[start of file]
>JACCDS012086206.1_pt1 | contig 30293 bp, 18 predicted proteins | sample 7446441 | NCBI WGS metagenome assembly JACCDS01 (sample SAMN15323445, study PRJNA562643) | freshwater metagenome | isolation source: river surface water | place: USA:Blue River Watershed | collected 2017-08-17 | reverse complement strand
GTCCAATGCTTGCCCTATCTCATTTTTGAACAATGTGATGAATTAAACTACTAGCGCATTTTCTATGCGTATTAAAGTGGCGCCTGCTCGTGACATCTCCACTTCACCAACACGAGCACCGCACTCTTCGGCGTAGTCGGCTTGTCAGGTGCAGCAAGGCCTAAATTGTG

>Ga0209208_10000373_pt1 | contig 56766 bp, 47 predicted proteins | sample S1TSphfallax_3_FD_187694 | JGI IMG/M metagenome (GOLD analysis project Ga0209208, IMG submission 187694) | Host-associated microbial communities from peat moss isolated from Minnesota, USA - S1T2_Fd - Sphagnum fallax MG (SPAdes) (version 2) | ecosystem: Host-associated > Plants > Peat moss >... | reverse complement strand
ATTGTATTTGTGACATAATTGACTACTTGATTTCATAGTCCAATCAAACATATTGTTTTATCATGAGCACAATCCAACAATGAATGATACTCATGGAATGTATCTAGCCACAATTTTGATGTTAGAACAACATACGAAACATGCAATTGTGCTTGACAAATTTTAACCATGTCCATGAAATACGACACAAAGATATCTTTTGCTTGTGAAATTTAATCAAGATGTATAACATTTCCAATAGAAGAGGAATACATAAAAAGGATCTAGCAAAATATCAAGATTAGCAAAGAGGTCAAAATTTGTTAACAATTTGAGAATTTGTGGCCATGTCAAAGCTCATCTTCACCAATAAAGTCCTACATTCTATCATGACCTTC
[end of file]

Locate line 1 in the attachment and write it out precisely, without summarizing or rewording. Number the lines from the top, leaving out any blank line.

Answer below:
>JACCDS012086206.1_pt1 | contig 30293 bp, 18 predicted proteins | sample 7446441 | NCBI WGS metagenome assembly JACCDS01 (sample SAMN15323445, study PRJNA562643) | freshwater metagenome | isolation source: river surface water | place: USA:Blue River Watershed | collected 2017-08-17 | reverse complement strand